Projection for Peak COVID Hospitalizations in Oregon Revised Sharply Downward to 1,250

At a press conference with the governor, Peter Graven of OHSU had said hospitalizations could go as high as 3,000.

Oregon’s hospitalizations due to Omicron are likely to peak at roughly 1,250 by mid-February, according to new projections released Dec. 23 by Oregon Health & Science University.

That’s slightly above the Delta peak of 1,187 on Sept. 1, but still high. Most notably, it’s a sharp decline in the maximum number of hospitalizations projected by OHSU as recently as 10 days ago.

On Dec. 17, Peter Graven, an OHSU data scientist and the state’s leading prognosticator on COVID numbers, appeared with Gov. Kate Brown to discuss his near-weekly updates on what the state should expect to happen with case counts and hospitalizations.

Graven warned then that hospitalizations could hit as high as 3,000 in February. With behavior changes, such as less travel and fewer social gatherings, along with an increase in boosters, Graven projected the peak would more likely be around 2,000.

Graven tells WW that behavior changes—based on fear of the virus—and an increase in booster shots was the more likely scenario.

“I wanted people to be able to see what you get in those different situations,” says Graven.

So how did 2,000 turn into 1,250?

The basic answer: new information about Omicron.

“It’s about us learning about how it’s behaving in other places and having more accurate estimates of what it is doing and how that applies to Oregon,” says Graven. “We are definitely taking some pretty rough numbers and trying to see what they meant for Oregon. And now we have a little bit finer numbers.

“Extra time buys Oregon time to do stuff,” he adds. “Every extra week here is going to make a big difference.”

Omicron is a new variant and experts are learning more about its impacts as other jurisdictions, notably South Africa, the U.K., Denmark and now the East Coast of the United States, experience record-setting numbers of cases.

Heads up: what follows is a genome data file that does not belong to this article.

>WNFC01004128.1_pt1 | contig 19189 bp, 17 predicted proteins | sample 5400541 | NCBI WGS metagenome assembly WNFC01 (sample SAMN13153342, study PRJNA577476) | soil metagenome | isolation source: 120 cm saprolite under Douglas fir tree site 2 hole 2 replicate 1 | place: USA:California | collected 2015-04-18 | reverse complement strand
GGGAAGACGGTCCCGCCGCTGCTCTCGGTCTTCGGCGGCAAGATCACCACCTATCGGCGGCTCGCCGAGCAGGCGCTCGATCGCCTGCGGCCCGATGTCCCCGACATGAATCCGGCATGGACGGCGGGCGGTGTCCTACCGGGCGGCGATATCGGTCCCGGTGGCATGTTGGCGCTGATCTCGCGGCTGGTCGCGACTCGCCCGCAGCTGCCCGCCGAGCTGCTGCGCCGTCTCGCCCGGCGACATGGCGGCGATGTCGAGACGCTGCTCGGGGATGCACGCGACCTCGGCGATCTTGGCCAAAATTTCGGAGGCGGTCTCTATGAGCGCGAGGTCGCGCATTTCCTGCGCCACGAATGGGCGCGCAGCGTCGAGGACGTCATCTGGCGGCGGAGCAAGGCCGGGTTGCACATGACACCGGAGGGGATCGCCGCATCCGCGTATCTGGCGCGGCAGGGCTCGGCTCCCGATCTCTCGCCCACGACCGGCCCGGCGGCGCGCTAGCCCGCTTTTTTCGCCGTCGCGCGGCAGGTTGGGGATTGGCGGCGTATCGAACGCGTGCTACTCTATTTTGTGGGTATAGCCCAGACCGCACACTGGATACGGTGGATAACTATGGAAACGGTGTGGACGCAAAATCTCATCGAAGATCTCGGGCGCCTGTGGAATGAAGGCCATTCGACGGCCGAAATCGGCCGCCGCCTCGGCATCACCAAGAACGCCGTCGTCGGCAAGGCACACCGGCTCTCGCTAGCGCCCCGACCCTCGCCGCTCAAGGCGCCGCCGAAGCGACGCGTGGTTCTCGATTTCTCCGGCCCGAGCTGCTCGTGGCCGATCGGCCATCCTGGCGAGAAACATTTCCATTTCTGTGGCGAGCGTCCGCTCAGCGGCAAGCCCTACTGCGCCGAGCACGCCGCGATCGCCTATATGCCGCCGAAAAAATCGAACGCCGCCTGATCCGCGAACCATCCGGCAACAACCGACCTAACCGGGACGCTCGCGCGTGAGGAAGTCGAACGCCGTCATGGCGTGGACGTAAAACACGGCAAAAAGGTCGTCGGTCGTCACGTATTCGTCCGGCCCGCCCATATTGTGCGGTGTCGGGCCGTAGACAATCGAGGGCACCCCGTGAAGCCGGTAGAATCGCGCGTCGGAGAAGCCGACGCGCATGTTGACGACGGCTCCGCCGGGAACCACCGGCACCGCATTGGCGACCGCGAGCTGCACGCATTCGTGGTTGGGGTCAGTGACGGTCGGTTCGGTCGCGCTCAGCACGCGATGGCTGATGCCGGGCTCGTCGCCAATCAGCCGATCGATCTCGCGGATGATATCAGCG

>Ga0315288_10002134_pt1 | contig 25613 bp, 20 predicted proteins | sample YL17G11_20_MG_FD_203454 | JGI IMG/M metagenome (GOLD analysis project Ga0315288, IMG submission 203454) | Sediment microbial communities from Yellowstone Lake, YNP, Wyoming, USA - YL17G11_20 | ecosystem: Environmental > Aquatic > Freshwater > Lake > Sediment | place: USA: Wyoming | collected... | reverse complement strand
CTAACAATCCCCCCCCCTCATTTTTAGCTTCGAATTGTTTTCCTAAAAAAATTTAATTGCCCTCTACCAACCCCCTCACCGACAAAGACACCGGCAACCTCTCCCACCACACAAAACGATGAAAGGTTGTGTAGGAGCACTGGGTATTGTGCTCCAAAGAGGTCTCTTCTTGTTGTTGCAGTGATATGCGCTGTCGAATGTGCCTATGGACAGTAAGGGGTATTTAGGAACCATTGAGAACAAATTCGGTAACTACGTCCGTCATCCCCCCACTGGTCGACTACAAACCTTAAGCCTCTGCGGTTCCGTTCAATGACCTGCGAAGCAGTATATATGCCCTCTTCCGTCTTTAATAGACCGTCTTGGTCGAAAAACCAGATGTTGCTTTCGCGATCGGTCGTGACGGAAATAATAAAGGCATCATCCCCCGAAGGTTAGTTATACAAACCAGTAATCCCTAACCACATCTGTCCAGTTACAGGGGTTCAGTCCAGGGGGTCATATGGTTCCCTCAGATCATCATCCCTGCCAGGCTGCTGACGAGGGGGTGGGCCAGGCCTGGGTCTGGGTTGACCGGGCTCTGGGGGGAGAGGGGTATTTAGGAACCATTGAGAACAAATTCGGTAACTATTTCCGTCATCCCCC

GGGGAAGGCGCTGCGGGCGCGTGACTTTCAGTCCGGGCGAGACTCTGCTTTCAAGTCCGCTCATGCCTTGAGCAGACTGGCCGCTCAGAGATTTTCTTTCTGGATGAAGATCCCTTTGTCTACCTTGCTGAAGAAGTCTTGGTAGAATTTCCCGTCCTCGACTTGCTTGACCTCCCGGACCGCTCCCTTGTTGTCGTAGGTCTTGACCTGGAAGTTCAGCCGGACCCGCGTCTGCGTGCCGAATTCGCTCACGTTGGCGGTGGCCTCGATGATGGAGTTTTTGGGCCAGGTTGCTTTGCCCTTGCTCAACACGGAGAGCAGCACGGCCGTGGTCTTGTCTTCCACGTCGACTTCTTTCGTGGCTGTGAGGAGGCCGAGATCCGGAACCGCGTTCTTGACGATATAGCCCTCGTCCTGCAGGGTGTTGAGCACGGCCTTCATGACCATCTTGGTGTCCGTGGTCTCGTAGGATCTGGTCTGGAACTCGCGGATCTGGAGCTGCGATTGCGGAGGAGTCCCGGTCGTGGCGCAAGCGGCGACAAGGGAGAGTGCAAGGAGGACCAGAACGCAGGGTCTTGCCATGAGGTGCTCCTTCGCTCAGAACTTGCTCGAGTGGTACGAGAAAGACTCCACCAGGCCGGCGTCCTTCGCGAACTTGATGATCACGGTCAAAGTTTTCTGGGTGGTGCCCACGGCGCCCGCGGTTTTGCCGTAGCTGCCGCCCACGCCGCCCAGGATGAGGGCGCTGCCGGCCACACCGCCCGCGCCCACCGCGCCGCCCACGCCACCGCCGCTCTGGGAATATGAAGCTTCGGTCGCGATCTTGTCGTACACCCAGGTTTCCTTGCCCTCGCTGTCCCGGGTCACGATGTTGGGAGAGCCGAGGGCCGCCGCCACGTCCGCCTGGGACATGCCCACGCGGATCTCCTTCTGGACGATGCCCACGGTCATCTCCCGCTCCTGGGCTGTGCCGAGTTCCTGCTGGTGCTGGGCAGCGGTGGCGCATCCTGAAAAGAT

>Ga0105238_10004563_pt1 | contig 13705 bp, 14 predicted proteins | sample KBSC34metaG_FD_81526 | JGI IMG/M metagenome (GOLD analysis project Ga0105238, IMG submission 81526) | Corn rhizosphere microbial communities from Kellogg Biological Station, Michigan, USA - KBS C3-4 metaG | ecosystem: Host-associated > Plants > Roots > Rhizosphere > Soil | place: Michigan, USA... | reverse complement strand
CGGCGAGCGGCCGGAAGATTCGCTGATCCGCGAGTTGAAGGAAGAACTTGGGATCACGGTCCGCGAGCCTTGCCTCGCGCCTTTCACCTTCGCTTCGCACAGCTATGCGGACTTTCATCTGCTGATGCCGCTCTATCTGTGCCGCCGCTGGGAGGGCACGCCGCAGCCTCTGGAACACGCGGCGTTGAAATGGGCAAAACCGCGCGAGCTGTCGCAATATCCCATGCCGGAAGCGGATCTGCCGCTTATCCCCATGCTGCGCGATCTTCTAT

To project the number of hospitalizations some weeks out, Graven and other modelers take into account how fast COVID is spreading (that estimate stayed the same week to week in Graven’s model), and how many people are hospitalized after contracting a particular variant (based on a new study out of the U.K., Graven revised that downward to 42% from 30%). They also consider how people respond (like whether they’re traveling) and how many people are getting infected after vaccination or prior infection (between the 3,000 hospitalizations estimate and the 1,250 estimate, that number was increased to 55% from 50%).

“The main parameters that changed were, we increased the number of people who were likely to get infected through the immune escape parameter,” Graven says, explaining that last number.

The factor that could make the most difference is lots of people getting boosters, a campaign the state launched after Graven’s numbers became public Dec. 17. And the number of boosters administered over the past 10 days has increased—hitting state officials’ targets for 14,000 a day in Oregon.

“If you look at Denmark, that’s what they’ve been doing,” Graven says. “They cranked up their boosters a ton, and they’re getting out tons of boosters every day and it’s making a difference.”

Even this past week’s projections could change, Graven acknowledges, and in fact 1,250 may be the best-case scenario. The number of hospitalizations reported on the East Coast has him concerned today, he tells WW.

The number of cases in Oregon has risen over the past week by roughly a quarter, Oregon Health Authority data shows.

But Oregon should also expect a major spike in cases due to Omicron, which has officially been found in only three patients in the state, according to OHA data.

“It is here,” warns Graven. “You wait one week and you’ll see some different numbers.”